Tag Archives: campaigns

New polling data highlights intriguing splits among Mexican voters according to Parametría

By Pedro Valenzuela Parcero

According to a recent voter analysis by Parametría, published in El Financiero, there are different characteristics of voters based on the party they plan to vote for in the coming elections. Here are some highlights:

  • PRD has a relatively stronger preference among men in comparison to women, and the age cohort with the highest preference for this party is between ages 36 and 55 years old. Regarding educational attainment, the groups with no formal education and with the highest levels of education have a relatively stronger preference in comparison with the other groups.
  • PAN is an equally attractive option for men and women, and the age cohort with the highest preference for this party is between ages 26 and 35 years old. In addition, the people with the highest educational attainment level have a stronger preference for this party compared to the lowest levels.
  • PVEM has a relatively stronger preference among women and among younger voters. On the other hand, according to the poll, people with no formal education and with the highest income levels apparently will not vote for this party.
  • MORENA, the new party whose main leader is Andrés Manuel López Obrador, has stronger preferencs among the people whose highest educational attainment is high school and among people with the highest income levels.
  • PRI has a relatively stronger preference among men, and it increases progressively according to age. Similarly, the party is strong among the people in the two lowest levels of income and education.

Below, you will find an infographic in Spanish published by El Financiero. In the first panel, the analysis is made according to 5 age cohorts, in the second panel according to 5 educational attainment levels (no formal education, primary, junior high school, high school, and higher education), and in the third panel, the analysis is made according to 4 income levels. Here you can find the complete analysis in the pollster webpage (in Spanish).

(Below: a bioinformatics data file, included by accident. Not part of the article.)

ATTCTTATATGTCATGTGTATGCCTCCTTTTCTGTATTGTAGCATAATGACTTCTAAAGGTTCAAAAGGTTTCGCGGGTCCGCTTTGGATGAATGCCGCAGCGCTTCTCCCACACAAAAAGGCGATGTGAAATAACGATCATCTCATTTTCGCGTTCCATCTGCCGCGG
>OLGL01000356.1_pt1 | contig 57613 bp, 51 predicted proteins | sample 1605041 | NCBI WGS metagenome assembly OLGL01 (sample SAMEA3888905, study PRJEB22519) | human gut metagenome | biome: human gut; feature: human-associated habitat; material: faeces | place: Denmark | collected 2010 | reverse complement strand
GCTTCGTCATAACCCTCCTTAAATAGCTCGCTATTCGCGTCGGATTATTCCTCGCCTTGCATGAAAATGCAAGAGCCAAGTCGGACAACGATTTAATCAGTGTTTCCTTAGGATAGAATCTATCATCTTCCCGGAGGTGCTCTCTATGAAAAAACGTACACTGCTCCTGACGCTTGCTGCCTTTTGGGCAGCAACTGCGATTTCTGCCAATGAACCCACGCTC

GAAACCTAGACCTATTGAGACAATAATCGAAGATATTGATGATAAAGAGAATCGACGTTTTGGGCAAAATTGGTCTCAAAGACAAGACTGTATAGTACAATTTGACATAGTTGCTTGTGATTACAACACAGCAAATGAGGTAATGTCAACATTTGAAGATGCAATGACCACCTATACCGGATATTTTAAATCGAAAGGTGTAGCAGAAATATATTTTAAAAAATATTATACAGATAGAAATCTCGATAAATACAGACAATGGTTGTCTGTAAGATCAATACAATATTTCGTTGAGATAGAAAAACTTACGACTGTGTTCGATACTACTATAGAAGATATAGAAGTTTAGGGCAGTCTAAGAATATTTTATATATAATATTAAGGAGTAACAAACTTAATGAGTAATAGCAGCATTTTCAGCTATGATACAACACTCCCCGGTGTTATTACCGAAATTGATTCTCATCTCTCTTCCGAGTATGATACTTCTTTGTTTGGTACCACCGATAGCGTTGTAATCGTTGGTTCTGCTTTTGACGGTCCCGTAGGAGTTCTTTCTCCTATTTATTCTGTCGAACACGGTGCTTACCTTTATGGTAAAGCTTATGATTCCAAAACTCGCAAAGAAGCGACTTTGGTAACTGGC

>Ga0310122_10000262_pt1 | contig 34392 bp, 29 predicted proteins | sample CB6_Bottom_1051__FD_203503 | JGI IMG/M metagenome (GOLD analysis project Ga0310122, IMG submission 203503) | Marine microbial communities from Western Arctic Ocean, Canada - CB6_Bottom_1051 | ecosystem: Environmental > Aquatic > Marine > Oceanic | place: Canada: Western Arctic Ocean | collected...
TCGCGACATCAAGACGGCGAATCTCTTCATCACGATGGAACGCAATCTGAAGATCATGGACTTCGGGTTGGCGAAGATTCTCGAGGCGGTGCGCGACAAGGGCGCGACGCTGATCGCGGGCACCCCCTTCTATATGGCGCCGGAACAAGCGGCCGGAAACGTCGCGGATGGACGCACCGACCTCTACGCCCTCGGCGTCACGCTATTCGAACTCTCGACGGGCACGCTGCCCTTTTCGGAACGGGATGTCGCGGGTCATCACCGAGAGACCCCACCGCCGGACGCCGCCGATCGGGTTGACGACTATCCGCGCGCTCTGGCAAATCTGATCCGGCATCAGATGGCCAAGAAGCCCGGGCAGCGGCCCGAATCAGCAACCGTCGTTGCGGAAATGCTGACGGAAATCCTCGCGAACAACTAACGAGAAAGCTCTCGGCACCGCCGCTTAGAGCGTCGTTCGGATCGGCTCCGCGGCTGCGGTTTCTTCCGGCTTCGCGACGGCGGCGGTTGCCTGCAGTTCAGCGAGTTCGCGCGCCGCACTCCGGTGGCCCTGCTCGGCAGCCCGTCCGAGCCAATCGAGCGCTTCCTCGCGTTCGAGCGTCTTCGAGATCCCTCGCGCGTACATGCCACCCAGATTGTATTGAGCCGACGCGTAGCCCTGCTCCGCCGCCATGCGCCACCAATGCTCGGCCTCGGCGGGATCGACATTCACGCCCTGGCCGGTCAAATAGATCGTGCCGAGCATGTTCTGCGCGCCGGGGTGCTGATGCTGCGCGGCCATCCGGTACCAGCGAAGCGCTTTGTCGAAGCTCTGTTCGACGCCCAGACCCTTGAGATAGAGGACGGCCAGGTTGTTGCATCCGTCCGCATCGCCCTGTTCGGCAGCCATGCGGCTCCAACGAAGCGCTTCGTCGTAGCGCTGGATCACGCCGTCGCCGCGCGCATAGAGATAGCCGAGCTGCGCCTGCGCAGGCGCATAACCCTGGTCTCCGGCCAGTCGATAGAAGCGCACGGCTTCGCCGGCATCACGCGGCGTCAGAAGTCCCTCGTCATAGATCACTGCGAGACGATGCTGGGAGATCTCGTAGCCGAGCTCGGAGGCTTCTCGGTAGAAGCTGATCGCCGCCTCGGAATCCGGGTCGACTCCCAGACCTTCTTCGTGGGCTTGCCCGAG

Perfil votantes

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ELECTION MONITOR 04.30.15

By Pedro Valenzuela Parcero

Campaigns’ content and low enthusiasm for the election

According to a study requested by the National Electoral Institute (INE), only 47% of Mexicans know the correct date of the legislative elections, a figure that rises to 51% in states where there is also a gubernatorial election. Furthermore, only 38% of voters intend to vote on Election Day, although some of them indicated that they will either spoil the ballot or leave it blank. That number increases to 45% in states with gubernatorial elections.

These figures are in line with historical data in Mexico. According to the Institute for Democracy and Electoral Assistance, voter turnout in the legislative elections in Mexico was 44.61% in 2009, 41.68% in 2003, and 57.69% in 1997. These numbers are lower in comparison with the turnout for legislative elections when there are also Presidential elections. For example in 2012, the turnout was 62.45%, and in 2006, it was 58.60%.

According to a study by BGC, 80% of voters believe that the campaigns are concentrating more on criticizing opponents than spreading proposals. According to their study, the most effective campaigns have been those of the PAN and the PVEM (Green Party), followed by the PRI. In the case of the PAN, their criticism of government corruption and their promises of improving security are the two most remembered issues. For the Greens, voters acknowledge that the party has already fulfilled some proposals related to health and security; in the case of the PRI, both criticism of PAN corruption and other benefits of the reforms already approved during this administration are recognized by voters.